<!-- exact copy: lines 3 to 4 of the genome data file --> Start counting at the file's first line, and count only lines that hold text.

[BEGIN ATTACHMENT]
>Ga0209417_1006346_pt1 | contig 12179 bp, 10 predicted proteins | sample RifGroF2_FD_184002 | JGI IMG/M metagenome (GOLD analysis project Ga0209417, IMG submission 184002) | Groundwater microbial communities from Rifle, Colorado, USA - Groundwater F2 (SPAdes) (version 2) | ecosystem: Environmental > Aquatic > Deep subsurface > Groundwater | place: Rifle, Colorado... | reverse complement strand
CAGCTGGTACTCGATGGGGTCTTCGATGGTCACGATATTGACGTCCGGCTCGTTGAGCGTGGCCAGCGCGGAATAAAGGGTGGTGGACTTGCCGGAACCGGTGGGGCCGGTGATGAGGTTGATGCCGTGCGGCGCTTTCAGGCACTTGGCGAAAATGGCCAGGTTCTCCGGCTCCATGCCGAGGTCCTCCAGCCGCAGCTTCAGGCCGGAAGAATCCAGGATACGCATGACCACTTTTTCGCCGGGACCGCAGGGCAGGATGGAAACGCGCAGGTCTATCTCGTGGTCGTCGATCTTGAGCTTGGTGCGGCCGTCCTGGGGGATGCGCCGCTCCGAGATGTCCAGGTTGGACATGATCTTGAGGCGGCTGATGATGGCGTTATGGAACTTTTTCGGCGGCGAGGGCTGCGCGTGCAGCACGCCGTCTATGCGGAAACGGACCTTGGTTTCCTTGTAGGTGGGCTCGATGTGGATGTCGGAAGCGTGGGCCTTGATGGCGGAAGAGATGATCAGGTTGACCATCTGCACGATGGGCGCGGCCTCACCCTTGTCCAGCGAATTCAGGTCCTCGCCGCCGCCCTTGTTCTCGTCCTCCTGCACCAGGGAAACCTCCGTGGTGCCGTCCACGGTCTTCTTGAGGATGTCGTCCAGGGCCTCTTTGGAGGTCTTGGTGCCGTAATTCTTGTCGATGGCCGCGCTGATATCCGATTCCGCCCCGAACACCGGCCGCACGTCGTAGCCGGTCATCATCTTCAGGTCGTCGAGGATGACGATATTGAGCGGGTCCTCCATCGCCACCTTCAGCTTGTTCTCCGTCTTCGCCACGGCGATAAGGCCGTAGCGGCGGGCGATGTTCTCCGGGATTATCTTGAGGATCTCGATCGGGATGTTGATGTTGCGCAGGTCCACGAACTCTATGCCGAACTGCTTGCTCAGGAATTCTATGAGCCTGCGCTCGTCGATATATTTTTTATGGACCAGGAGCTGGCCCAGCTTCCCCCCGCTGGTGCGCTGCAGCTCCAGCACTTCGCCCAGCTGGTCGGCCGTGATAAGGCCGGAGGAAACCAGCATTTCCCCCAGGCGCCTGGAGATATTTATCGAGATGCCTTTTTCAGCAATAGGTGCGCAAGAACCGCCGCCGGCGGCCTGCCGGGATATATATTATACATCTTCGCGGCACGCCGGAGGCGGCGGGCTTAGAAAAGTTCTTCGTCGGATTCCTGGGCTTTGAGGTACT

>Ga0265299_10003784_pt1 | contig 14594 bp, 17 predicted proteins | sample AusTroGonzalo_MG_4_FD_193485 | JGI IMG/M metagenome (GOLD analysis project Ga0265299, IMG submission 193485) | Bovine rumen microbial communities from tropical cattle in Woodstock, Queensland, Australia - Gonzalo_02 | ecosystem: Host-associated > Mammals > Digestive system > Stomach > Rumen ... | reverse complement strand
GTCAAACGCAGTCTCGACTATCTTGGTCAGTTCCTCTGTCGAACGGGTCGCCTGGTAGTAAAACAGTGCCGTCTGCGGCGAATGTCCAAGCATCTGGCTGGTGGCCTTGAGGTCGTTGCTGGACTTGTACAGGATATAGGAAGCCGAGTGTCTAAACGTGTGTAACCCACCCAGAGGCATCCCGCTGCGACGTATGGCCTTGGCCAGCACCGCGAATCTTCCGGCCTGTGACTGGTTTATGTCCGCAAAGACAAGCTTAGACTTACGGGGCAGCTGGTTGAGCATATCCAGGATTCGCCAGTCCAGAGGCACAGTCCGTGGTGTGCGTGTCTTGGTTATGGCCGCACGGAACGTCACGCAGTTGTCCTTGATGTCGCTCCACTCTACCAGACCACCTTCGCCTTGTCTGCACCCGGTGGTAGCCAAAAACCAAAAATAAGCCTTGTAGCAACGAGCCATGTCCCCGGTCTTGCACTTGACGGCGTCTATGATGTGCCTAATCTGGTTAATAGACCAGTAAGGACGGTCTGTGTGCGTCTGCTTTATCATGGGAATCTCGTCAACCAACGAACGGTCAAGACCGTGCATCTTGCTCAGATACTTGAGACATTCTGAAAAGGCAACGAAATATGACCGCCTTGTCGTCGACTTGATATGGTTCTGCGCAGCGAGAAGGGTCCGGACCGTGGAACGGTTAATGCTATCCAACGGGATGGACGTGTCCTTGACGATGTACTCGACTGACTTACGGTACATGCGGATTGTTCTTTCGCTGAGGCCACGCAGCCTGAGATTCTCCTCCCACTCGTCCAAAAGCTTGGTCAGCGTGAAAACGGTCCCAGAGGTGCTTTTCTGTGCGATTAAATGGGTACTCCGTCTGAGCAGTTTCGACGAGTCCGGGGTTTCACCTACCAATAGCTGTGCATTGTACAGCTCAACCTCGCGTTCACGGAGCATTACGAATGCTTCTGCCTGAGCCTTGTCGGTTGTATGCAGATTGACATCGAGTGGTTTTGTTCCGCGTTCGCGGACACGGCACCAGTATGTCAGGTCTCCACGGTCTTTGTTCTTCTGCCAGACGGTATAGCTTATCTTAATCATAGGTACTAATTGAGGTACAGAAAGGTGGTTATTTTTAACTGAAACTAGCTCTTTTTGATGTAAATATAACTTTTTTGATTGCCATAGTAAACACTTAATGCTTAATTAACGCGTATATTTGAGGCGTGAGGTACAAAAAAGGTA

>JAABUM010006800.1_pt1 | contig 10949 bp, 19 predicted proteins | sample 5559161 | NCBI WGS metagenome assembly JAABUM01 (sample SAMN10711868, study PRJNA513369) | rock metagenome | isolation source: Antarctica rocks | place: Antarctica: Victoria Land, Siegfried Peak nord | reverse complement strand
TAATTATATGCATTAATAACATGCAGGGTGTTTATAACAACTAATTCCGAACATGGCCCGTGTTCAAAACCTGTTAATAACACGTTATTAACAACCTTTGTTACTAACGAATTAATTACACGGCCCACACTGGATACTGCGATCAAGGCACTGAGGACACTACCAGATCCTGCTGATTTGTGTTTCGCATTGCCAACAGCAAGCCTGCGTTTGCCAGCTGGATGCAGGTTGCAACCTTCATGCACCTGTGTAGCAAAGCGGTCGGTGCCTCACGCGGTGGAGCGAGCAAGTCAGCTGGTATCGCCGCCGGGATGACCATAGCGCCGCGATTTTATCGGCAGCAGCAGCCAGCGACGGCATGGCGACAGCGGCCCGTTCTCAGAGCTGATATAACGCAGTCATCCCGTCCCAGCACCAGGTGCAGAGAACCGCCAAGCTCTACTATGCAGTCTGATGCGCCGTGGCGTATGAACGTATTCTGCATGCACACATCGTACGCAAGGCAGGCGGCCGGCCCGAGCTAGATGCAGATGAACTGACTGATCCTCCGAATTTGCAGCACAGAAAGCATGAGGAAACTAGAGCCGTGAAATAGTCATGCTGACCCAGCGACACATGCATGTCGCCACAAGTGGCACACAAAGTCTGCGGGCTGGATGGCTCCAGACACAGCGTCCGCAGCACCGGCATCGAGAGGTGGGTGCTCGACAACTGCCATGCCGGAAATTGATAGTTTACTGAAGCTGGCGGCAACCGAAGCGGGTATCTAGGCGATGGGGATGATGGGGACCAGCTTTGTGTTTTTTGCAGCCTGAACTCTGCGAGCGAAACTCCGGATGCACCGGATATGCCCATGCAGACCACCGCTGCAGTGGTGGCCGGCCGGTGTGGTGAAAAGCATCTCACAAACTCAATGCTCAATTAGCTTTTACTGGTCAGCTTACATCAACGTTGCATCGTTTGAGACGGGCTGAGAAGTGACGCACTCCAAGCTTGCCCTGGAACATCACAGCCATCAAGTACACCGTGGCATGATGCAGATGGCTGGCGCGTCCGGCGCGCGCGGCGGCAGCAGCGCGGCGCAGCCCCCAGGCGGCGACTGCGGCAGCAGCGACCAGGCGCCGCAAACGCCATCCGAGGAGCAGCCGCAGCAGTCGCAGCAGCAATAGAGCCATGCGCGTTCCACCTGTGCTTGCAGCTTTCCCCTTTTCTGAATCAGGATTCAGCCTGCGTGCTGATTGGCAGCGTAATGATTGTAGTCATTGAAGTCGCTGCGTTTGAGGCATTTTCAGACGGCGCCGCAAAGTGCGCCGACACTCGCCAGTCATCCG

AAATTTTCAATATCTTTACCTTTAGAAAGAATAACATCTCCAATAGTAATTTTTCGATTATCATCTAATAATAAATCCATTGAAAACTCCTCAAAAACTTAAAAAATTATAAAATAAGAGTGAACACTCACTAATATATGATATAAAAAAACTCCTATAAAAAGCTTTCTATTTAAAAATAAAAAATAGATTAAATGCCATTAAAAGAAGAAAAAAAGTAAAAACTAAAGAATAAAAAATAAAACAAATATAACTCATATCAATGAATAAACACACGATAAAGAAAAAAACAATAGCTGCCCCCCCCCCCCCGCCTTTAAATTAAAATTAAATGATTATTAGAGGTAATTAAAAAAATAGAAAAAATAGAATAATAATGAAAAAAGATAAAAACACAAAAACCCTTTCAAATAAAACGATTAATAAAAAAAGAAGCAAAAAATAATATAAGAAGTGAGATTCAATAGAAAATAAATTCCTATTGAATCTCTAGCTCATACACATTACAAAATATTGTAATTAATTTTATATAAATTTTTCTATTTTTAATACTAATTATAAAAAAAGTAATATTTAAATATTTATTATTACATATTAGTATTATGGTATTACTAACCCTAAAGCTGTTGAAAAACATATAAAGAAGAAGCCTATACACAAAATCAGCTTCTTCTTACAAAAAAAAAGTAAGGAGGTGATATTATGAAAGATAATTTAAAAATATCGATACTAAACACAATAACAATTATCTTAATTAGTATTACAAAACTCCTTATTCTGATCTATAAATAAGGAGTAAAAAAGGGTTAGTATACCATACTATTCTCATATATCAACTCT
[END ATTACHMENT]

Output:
>Ga0265299_10003784_pt1 | contig 14594 bp, 17 predicted proteins | sample AusTroGonzalo_MG_4_FD_193485 | JGI IMG/M metagenome (GOLD analysis project Ga0265299, IMG submission 193485) | Bovine rumen microbial communities from tropical cattle in Woodstock, Queensland, Australia - Gonzalo_02 | ecosystem: Host-associated > Mammals > Digestive system > Stomach > Rumen ... | reverse complement strand
GTCAAACGCAGTCTCGACTATCTTGGTCAGTTCCTCTGTCGAACGGGTCGCCTGGTAGTAAAACAGTGCCGTCTGCGGCGAATGTCCAAGCATCTGGCTGGTGGCCTTGAGGTCGTTGCTGGACTTGTACAGGATATAGGAAGCCGAGTGTCTAAACGTGTGTAACCCACCCAGAGGCATCCCGCTGCGACGTATGGCCTTGGCCAGCACCGCGAATCTTCCGGCCTGTGACTGGTTTATGTCCGCAAAGACAAGCTTAGACTTACGGGGCAGCTGGTTGAGCATATCCAGGATTCGCCAGTCCAGAGGCACAGTCCGTGGTGTGCGTGTCTTGGTTATGGCCGCACGGAACGTCACGCAGTTGTCCTTGATGTCGCTCCACTCTACCAGACCACCTTCGCCTTGTCTGCACCCGGTGGTAGCCAAAAACCAAAAATAAGCCTTGTAGCAACGAGCCATGTCCCCGGTCTTGCACTTGACGGCGTCTATGATGTGCCTAATCTGGTTAATAGACCAGTAAGGACGGTCTGTGTGCGTCTGCTTTATCATGGGAATCTCGTCAACCAACGAACGGTCAAGACCGTGCATCTTGCTCAGATACTTGAGACATTCTGAAAAGGCAACGAAATATGACCGCCTTGTCGTCGACTTGATATGGTTCTGCGCAGCGAGAAGGGTCCGGACCGTGGAACGGTTAATGCTATCCAACGGGATGGACGTGTCCTTGACGATGTACTCGACTGACTTACGGTACATGCGGATTGTTCTTTCGCTGAGGCCACGCAGCCTGAGATTCTCCTCCCACTCGTCCAAAAGCTTGGTCAGCGTGAAAACGGTCCCAGAGGTGCTTTTCTGTGCGATTAAATGGGTACTCCGTCTGAGCAGTTTCGACGAGTCCGGGGTTTCACCTACCAATAGCTGTGCATTGTACAGCTCAACCTCGCGTTCACGGAGCATTACGAATGCTTCTGCCTGAGCCTTGTCGGTTGTATGCAGATTGACATCGAGTGGTTTTGTTCCGCGTTCGCGGACACGGCACCAGTATGTCAGGTCTCCACGGTCTTTGTTCTTCTGCCAGACGGTATAGCTTATCTTAATCATAGGTACTAATTGAGGTACAGAAAGGTGGTTATTTTTAACTGAAACTAGCTCTTTTTGATGTAAATATAACTTTTTTGATTGCCATAGTAAACACTTAATGCTTAATTAACGCGTATATTTGAGGCGTGAGGTACAAAAAAGGTA